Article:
With the price of a cylinder touching Rs 800, it’s becoming increasingly unaffordable to an already price-sensitive population, threatening to risk one of the most-celebrated campaigns of the Modi regime, reports Twesh Mishra.
The next phase of the Pradhan Mantri Ujjwala Yojana (PMUY) will kick off in May this year after the Model Code of Conduct (MCC) ends.
The MCC has been in force since February 26, ahead of key assembly elections in West Bengal, Assam, Tamil Nadu, Kerala and Puducherry. It is expected to remain in force till May 4, the last day of polls.
According to senior oil ministry officials, the PMUY scheme is applicable nationwide and requires extensive dissemination.
This is not possible with the MCC being in force, which debars the Centre from introducing and advertising any new welfare schemes that may sway votes in the favour of the ruling party.
In her latest Budget speech, Finance Minister Nirmala Sitharaman had announced a fresh target to add 10 million more PMUY beneficiaries to the existing 80 million.
This will take the total number of Liquefied Petroleum Gas (LPG, or cooking gas) consumers in the country close to 300 million by March 2022.
Affordability an issue
Five years after its launch, the scheme seems to have run into a fresh problem: affordability.
With the price of a cylinder touching Rs 800, it’s becoming increasingly unaffordable to an already price-sensitive population, threatening to risk one of the most-celebrated campaigns of the Modi regime.
The government, however, has a solution — aggressively pushing smaller cylinders, an idea re-introduced two years ago with relaxed compliance requirements.
The government now aims to make 5 kg cylinders more affordable.
The focus of this leg of the scheme will be on affordability of LPG refills, according to a top oil ministry official, who said this will be in line with the government’s efforts to increase adoption of LPG through a behavioural shift.
In response to queries from Business Standard, Indian Oil Corporation (IOC) said the Union petroleum ministry was in the process of finalising the modalities for adding the 10 million connections.
An oil ministry official said, “We have had meetings with district nodal officers and they have highlighted the issue of people finding it difficult to shell out around Rs 800 per cylinder. This is even though the cylinder lasts around three months, effectively costing around Rs 250 a month. The 5 kg LPG cylinder option may be more viable.”
“The pricing and availability of a 5 kg cylinder needs to be made more comparable to a 14.2 kg cylinder.”
Currently, LPG in a 14.2 kg domestic cylinder costs around Rs 58 a kg. But it costs roughly Rs 94 a kg in a 5 kg free-trade LPG (FTL) cylinder.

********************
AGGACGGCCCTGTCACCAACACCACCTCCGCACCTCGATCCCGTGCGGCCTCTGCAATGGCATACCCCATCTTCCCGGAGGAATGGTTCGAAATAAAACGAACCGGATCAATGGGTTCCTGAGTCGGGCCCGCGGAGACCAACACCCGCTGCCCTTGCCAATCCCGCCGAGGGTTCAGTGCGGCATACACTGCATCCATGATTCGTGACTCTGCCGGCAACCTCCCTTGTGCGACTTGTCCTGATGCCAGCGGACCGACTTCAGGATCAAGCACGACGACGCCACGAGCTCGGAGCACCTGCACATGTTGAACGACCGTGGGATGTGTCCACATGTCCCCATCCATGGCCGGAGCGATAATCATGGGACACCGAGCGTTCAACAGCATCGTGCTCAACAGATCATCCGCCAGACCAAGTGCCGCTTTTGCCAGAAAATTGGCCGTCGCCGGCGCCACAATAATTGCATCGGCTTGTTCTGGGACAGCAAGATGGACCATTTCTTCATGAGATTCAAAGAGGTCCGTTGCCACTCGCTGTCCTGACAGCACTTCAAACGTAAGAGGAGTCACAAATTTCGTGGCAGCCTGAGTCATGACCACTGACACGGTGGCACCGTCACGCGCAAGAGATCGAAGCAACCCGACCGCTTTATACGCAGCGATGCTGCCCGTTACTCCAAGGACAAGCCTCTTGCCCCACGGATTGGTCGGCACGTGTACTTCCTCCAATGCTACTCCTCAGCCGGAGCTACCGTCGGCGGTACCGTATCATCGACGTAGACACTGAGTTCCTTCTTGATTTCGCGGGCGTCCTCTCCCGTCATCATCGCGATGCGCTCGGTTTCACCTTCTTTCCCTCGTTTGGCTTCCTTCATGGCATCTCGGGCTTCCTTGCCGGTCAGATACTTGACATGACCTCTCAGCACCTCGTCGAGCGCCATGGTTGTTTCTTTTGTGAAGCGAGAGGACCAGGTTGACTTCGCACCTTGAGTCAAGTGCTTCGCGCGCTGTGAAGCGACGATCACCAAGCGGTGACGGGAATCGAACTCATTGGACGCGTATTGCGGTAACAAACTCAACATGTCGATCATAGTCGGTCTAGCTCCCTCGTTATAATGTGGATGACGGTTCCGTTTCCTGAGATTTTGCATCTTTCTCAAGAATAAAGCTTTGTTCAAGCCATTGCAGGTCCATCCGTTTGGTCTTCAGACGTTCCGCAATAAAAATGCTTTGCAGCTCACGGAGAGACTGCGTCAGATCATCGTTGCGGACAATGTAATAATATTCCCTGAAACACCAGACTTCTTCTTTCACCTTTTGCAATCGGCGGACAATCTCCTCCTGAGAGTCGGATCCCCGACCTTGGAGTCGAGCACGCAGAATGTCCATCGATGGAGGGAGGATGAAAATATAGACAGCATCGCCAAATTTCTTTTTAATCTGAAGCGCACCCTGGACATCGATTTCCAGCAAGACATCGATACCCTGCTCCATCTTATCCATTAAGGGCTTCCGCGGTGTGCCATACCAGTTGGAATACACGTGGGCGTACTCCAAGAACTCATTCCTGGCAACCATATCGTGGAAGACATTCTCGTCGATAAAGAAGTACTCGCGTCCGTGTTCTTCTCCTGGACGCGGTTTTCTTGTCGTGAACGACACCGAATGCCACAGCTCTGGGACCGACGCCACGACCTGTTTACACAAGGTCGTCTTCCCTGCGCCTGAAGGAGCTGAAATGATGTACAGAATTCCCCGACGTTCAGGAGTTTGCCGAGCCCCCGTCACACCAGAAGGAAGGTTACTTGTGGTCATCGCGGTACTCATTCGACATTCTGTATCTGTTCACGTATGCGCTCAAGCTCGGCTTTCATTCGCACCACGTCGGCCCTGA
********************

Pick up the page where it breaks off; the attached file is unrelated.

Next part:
These issues are soon expected to be addressed by increasing the availability of LPG in a 5 kg domestic cylinder that costs around Rs 60 per kg.
Oil firms under pressure
Under the scheme, the Centre bears the cost of the connection.
But for public sector oil marketing companies (OMCs), that are responsible for supplying the deposit-free connection — along with a 14.2 kg cylinder and a stove — things are getting difficult.
The interest-free loans are given to beneficiaries by OMCs, covering the upfront cost of Rs 1,600 per connection.
According to officials in the know, the three OMCs are waiting to recover around Rs 4,500 crore from PMUY beneficiaries.
“IOC has given loans of Rs 4,847.05 crore to PMUY beneficiaries. As of March 1, 2021, the outstanding loan is Rs 3,039.53 crore,” IOC said.
In addition to this, “IOC is yet to receive Rs 8.52 crore from the government,” the company added.
Beneficiaries buy LPG cylinders at full cost and oil companies recover the loaned amount from the subsidy that is accrued on cylinders.
This makes the cylinder unaffordable to a large chunk of beneficiaries who tend to use them sparingly. They often revert to biomass for their primary cooking needs.
Recovering loans a worry
On an average, PMUY beneficiaries use three cylinders in a year.
This is less than half the usage of non-PMUY cooking gas connection users.
The low number of refills makes it difficult for the OMCs to recover the loan amount.
To improve affordability of cylinders, OMCs deferred recovery of loans for up to six-cylinder refills from March 2018.
“The Centre had initially asked oil firms to defer the recovery of loans for six months, and then extended this by a year. This puts pressure on oil companies who end up paying finance costs on the due amount, even though they are not expected to get any interest on it,” said a former director (finance) at an OMC.
Under the current pricing regime, there is negligible subsidy on cooking gas but higher freight costs, for customers located away from depots, continue to be subsidised by the Centre.
This results in a subsidy of around Rs 20-30 per domestic cylinder that costs upwards of Rs 800 apiece.
IOC said: “Wherever it is available, the subsidy is adjusted against the outstanding loan of the PMUY consumer after a refill is taken.”
But this amount is so small that the companies will take much longer to recover the outstanding loans from beneficiaries. Besides, currently there is negligible subsidy.
Feature Presentation: Rajesh Alva/Rediff.com
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